Christianity and Culture: Enemies or Friends? A Lesson from the Church in Nigeria

It is no more news that the center of gravity of the contemporary world Christianity has shifted from the global North to the global South. The Nigerian Church especially its Evangelical/Pentecostal brand is a major contributor to this shift. Besides the will of God, scholars have argued that American evangelicalism/revival, missionary enterprise, indigenization, vernacular Bible Translation, contextualization, and globalization are some of the factors responsible for this unprecedented growth.[1] Post-independence cultural awakening is an additional factor to consider in the phenomenal growth of Christianity in Nigeria.

Right from its beginning, Christianity has been a faith rooted in specific cultural contexts traceable in history. That explains why Christianity and its theologies are contextual in nature. Our Lord Jesus Christ and his Apostles ministered within particular cultural contexts. A big part of Jesus’ teachings as well as those of his Apostles are responses to the cultural questions of their days.

We must always appreciate the unfathomable contributions of Western missionaries to the growth of Christianity in Nigeria. However, unlike Jesus and his Apostles, many of these missionaries failed by not taking advantage of the cultures they found on ground to transmit the gospel.

The modern Nigerian Church has learned that the gospel cannot be isolated from peoples’ cultures. People’s identities are rooted not only in their faith but also in their cultures. The late Nigerian historian and theologian, Ogbu Kalu echoes similar sentiment when he said, “African Pentecostalism has grown because of its cultural fit into indigenous worldviews and its response to the questions that are raised within the interior of the worldviews.”[2] While it is a fact that not all aspects of any culture is good; the good parts could be a vehicle for transmitting the gospel when used complementarilly.


[1]Mark Shaw, Global Awakening: How 20thCentury Revivals Triggered a Christian Revolution (Downers Grove, IL: IVP Academic, 2010), 11.

[2] Ogbu Kalu, African Pentecostalism: An Introduction (Oxford University Press, 2008), 170.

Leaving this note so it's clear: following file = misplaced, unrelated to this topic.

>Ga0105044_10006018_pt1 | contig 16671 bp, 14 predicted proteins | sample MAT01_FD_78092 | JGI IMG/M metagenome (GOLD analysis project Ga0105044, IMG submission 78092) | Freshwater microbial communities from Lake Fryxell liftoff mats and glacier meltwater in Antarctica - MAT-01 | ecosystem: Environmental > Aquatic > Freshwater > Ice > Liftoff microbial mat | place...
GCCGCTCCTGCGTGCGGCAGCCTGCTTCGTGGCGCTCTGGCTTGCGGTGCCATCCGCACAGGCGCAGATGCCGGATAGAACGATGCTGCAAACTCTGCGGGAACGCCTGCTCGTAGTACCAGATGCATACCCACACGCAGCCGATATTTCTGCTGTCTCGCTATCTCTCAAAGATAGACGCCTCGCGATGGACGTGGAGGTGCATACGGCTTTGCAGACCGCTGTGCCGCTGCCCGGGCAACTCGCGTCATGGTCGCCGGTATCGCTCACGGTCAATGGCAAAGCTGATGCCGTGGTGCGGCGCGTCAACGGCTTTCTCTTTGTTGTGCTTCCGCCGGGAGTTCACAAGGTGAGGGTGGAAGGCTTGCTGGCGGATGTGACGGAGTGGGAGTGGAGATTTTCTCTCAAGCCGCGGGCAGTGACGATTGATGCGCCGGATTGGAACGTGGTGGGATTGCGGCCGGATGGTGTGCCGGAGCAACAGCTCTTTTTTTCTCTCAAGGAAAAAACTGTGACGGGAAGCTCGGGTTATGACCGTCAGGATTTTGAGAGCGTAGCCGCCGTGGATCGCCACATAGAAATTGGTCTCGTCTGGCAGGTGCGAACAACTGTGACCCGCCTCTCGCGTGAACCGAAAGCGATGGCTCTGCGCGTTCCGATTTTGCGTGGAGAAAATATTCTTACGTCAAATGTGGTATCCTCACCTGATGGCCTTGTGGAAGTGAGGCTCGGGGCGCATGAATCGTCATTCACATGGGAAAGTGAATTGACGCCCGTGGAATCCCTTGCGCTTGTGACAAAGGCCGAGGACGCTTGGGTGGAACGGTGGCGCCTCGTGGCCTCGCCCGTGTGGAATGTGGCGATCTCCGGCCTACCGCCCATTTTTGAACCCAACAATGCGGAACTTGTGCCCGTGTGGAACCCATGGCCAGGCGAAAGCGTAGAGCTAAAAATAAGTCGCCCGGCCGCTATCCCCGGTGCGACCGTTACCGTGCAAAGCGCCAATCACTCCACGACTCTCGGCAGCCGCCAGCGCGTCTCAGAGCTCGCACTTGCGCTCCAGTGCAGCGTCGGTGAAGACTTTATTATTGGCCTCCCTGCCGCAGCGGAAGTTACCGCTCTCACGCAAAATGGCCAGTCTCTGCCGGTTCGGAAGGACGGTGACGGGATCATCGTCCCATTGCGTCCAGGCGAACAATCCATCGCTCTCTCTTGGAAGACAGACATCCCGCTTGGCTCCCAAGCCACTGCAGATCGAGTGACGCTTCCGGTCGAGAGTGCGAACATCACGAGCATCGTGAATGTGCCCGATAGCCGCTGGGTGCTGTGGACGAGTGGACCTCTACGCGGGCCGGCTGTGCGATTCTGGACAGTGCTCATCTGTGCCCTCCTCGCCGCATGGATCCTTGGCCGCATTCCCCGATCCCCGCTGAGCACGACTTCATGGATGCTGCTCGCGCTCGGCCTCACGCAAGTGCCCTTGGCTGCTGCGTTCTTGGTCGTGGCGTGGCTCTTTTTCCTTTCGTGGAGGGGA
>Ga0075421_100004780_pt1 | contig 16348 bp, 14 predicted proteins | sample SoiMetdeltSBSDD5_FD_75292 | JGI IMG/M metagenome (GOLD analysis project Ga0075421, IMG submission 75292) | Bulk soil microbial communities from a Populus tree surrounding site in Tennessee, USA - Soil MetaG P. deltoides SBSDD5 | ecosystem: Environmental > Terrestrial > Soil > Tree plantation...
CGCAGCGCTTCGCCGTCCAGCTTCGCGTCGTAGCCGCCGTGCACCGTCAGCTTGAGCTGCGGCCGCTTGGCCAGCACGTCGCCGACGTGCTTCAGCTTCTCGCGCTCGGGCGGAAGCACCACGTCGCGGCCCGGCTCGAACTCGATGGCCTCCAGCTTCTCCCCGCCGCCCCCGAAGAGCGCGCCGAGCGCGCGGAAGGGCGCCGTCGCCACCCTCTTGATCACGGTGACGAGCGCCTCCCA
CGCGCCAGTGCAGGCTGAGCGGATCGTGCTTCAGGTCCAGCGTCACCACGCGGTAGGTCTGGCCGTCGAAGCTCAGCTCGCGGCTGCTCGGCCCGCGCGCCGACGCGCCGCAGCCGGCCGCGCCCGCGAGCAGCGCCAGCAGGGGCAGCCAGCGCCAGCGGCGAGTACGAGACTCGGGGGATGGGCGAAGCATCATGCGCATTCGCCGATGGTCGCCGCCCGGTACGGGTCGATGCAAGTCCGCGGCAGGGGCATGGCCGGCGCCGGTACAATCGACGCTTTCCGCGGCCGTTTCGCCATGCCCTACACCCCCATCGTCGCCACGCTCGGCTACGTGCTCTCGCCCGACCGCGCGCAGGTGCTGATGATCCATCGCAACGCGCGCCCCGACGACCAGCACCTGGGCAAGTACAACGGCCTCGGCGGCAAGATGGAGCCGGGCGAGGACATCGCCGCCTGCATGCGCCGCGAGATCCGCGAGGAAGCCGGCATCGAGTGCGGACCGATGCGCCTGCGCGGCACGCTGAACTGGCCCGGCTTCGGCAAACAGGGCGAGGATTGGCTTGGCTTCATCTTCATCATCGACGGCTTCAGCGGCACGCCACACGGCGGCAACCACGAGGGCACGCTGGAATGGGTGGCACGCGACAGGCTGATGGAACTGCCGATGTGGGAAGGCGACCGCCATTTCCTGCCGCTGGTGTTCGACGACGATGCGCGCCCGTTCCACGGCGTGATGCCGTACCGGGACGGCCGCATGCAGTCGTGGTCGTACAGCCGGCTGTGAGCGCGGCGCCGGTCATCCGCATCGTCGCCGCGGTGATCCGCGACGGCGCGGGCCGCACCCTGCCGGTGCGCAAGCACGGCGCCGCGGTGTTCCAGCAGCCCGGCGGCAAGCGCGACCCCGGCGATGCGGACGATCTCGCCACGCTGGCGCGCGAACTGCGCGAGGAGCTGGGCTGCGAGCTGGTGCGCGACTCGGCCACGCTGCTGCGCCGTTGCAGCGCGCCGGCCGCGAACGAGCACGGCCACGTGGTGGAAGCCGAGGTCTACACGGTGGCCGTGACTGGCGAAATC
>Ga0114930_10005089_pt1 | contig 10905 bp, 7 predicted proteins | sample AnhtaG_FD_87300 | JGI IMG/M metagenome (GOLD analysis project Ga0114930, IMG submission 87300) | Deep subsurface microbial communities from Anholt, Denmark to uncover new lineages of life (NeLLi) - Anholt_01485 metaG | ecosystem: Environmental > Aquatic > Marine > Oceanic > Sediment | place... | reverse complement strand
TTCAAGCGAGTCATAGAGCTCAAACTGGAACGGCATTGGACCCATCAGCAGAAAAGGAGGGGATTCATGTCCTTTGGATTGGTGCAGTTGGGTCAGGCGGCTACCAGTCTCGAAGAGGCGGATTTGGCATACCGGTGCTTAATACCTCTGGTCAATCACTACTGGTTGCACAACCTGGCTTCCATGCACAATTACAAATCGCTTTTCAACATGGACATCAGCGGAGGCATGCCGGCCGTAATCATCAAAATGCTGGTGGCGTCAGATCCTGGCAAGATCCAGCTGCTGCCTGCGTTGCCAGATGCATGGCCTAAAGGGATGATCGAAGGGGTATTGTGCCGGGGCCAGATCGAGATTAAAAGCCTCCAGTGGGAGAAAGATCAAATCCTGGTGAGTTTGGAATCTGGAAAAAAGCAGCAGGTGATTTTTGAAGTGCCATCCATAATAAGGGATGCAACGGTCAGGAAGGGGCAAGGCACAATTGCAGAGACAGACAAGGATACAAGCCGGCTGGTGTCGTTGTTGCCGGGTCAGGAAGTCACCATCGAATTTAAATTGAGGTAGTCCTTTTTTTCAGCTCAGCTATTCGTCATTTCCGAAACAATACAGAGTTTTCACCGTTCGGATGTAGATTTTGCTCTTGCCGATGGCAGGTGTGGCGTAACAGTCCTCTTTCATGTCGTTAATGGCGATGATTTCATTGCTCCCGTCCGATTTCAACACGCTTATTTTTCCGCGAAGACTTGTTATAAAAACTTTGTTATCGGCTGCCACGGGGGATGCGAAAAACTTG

Understanding Issues of Gospel and Culture by Professor Gillian M. Bediako, Dr. Benhardt Y. Quarshire and Dr. Ernestina Afriyie

Professor Gillian M. Bediako, Dr. Benhardt Y. Quarshire and Dr. Ernestina Afriyie (all from Afro-Christaller Institute of Theology, Mission and Culture, Ghana) presented public lectures today Thursday March 22, 2012 on:

  1. Understanding Issues of Gospel and Culture; and
  2. World Christianity, Mother-tongue Scripture and Mission in a New Key.

The public lectures were hosted at NPC Valley, Nairobi by Pan Africa Christian University, Nairobi, Kenya. Here is the audio of the first lecture. Click on this link to listen to the lecture:understanding-issues-of-gospel#

“Though He Be Dead, He Yet Speaks”: Dr Tokunboh Adeyemo Immortalized at Africa International University

It is exactly a year today, 4th March, 2012 that Africa International University (formerly Nairobi Evangelical Graduate School of Theology) was officially awarded a charter to be a fully fledged university in Kenya by the President of Kenya, Honorable Mwai Kibaki. A thanksgiving service was organized by the authorities of the university to conclude the one week-long maiden anniversary. During the thanksgiving service, the authorities of AIU led by its Chancellor, Professor Watson Omolokoli and its Vice-Chancellor, Dr. Douglas Carew named and dedicated the university’s world-class academic building to the memory of late Dr. Tokunboh Adeyemo.  Dr.  Adeyemo went to be with the Lord on March 18, 2010. Until his death,  Adeyemo was one of the Founding Fathers and the first Chancellor of Africa International University, Nairobi, Kenya.